Enter the 2019 Nissan Altima, a much bolder looking mid-size four-door sedan that should please fans of the nameplate that have been looking forward to an update. It now wears Nissan’s Vmotion 2.0 grille, which is a reshaped version of the now trademark Nissan grille design. Basically the “V” shape of the new Altima’s grille has been flattened on the bottom to form more of a “U”, just like other recent Nissan redesigns. Also, following current trends that grille has grown to epic proportions, giving the car a grander, more premium look.
Additionally, new LED headlamps and taillights look sharper and more sophisticated, while the rear C-pillars feature a narrow glossy black strip for a floating roof effect, similar to that on the brand’s flagship Maxima luxury sedan. From front to back the new look is hardly subtle, but it was tastefully penned so should be widely accepted by Altima owners and newcomers alike.
The updated model is 25 mm (1.0 in) longer, 23 mm (0.9 in) wider and 28 mm (1.1 in) lower than the car it replaces, giving it a sportier stance all-round, while its wheelbase has grown by 48 mm (1.9 in). The sleek sheetmetal helps Nissan achieve a slippery 0.26 coefficient of drag, improving highway fuel economy while reducing wind noise, plus its larger dimensions provide more interior room all-round. Additionally, the wheels have been pushed farther to each corner, adding to its athletic appearance while theoretically providing more stability at high speed and a better ride, but we’ll have to wait for a test drive before confirmation.
That should happen shortly after the updated Altima arrives this fall, at which point we’ll also be able to advise on its reportedly quieter, smoother and more efficient 2.5-litre four-cylinder engine, now 9 horsepower and 3 lb-ft of torque stronger than the outgoing engine at 188 horsepower and 180 lb-ft; its revised Xtronic CVT that gets an expanded lock-up area for improved fuel economy, plus available paddle shifters; and its standard all-wheel drive.
Yes, for the first time ever the 2019 Altima won’t be available with front-wheel drive, at least not in Canada. This is a bold move for the brand’s Canadian division, but it certainly separates it from most competitors that don’t offer AWD at all.
Dubbed Intelligent AWD, it features an advanced torque split design that automatically distributes power from 100 percent up front and zero at the rear, all the way to an even division of 50 percent front to rear. The bias depends on road conditions and resulting wheel slippage, with the default being front-wheel drive to save fuel. Nissan says the new AWD system works seamlessly with the Altima’s standard limited-slip differential too, plus its Hill Start Assist system.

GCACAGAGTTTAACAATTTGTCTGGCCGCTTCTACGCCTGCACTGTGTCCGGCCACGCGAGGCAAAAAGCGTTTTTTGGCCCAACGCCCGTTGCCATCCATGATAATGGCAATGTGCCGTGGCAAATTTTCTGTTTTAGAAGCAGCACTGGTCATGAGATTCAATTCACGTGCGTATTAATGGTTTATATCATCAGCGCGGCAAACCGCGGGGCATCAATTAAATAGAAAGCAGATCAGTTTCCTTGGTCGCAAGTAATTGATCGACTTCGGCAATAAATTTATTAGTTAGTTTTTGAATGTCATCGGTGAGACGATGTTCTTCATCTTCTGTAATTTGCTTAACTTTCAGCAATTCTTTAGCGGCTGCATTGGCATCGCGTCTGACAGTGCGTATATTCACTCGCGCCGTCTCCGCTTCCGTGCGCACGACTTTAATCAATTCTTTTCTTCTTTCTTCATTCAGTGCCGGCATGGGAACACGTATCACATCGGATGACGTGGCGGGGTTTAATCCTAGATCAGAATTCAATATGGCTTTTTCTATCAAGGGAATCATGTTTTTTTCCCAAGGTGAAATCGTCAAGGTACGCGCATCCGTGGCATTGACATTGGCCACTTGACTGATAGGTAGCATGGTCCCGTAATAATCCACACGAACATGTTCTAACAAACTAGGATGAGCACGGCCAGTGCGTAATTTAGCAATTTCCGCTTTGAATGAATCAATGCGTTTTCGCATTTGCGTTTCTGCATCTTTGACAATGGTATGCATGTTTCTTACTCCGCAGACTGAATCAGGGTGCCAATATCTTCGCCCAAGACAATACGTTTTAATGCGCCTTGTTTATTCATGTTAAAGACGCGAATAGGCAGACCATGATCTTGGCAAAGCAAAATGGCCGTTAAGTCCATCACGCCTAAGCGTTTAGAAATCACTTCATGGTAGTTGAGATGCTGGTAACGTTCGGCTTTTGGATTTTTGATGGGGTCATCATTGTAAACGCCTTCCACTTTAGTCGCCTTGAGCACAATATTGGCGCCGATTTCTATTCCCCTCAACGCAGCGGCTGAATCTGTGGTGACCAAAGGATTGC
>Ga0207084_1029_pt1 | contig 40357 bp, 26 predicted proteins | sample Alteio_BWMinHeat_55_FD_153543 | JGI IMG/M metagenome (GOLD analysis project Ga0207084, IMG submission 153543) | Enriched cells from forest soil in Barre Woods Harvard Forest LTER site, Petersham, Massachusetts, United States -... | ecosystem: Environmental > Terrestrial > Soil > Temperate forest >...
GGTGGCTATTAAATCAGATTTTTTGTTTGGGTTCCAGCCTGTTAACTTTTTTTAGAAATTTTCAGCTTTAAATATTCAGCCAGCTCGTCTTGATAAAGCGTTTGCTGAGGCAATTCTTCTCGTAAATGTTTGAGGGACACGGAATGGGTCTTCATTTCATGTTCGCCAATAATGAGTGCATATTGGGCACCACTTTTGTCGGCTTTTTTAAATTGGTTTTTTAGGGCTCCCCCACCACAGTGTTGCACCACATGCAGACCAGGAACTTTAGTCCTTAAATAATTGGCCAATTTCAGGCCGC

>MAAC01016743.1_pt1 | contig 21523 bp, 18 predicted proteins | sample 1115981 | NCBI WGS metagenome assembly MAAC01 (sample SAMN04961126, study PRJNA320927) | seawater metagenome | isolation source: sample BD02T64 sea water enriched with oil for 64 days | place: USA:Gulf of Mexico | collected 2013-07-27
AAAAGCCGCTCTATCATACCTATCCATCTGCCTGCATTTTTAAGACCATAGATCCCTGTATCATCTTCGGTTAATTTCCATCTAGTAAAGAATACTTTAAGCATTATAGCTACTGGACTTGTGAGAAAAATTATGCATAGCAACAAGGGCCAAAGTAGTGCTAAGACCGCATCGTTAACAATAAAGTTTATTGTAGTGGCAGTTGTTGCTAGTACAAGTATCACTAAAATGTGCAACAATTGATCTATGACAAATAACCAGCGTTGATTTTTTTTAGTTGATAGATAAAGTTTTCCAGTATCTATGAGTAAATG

Currently, Ford offers AWD with its 2.0-litre Ecoboost engine, found optionally in its near-premium trimmed Titanium and Platinum non-hybrid models, plus standard on its performance-oriented Fusion Sport, a 325 horsepower beast that’s a bit of an anomaly in this mostly fuel-efficiency focused segment, while the Subaru Legacy is the only mid-size sedan entrant to provide standard AWD, and it’s a minor player in Canada’s market with last year’s volume sitting at just 2,451 units compared to the Altima’s 6,626, let alone the Honda Accord’s 13,504 deliveries and the Toyota Camry’s 14,574.
The Subie actually brings up the rear in this 10 model strong segment, but Nissan no doubt isn’t feeling too proud about besting its fellow countryman, because it only sits sixth in sales, with the (soon to be cancelled) Ford Fusion in third with 9,736 deliveries in 2017, the Chevrolet Malibu in fourth with 8,152, and the Hyundai Sonata in fifth with 7,827. Amongst the stragglers is the Kia Optima with 4,496 down the road last year, Volkswagen Passat (and CC) with 4,145, Chrysler 200 (no longer available) with 2,842, and Mazda 6 with 2,541. Time will tell if all the changes made to the new Altima will push it further up the sales chart, but a quick tour of the interior makes its prospects look promising.
Nissan promises a sporty yet sophisticated cabin that replaces traditional chrome embellishment with matte chrome accents and satin finishes, while there’s a bit less of each than with previous Altima models for a more modern look. This said it’s not a breakthrough design, but instead features a lower dash top resulting in an airier, more open ambience, the entire instrument panel tastefully minimalist, seeming to naturally flow from one element to the next.
Likewise it’s almost completely devoid of clutter, with most centre stack controls housed in a large 8.0-inch fixed tablet-style infotainment touchscreen protruding upward from the dash top, this complete with Apple CarPlay, Android Auto, a rearview camera, and more. A nicely sorted dual-zone automatic climate control interface sits on its own just below, while the driver gets a dedicated full-colour 7.0-inch TFT multi-information display within the gauge cluster.
Nissan says it put special emphasis on giving all of the Altima’s switches and controls “an intuitive, effortless feel and natural operation,” so we’re looking forward to experiencing the result of this concentrated effort, while the NASA-inspired Zero Gravity seats have our curiosity piqued as well. Nissan claims these are especially good at providing long driving range comfort thanks to dual-density foam, plus some extra bolstering is said to improve support while driving around town.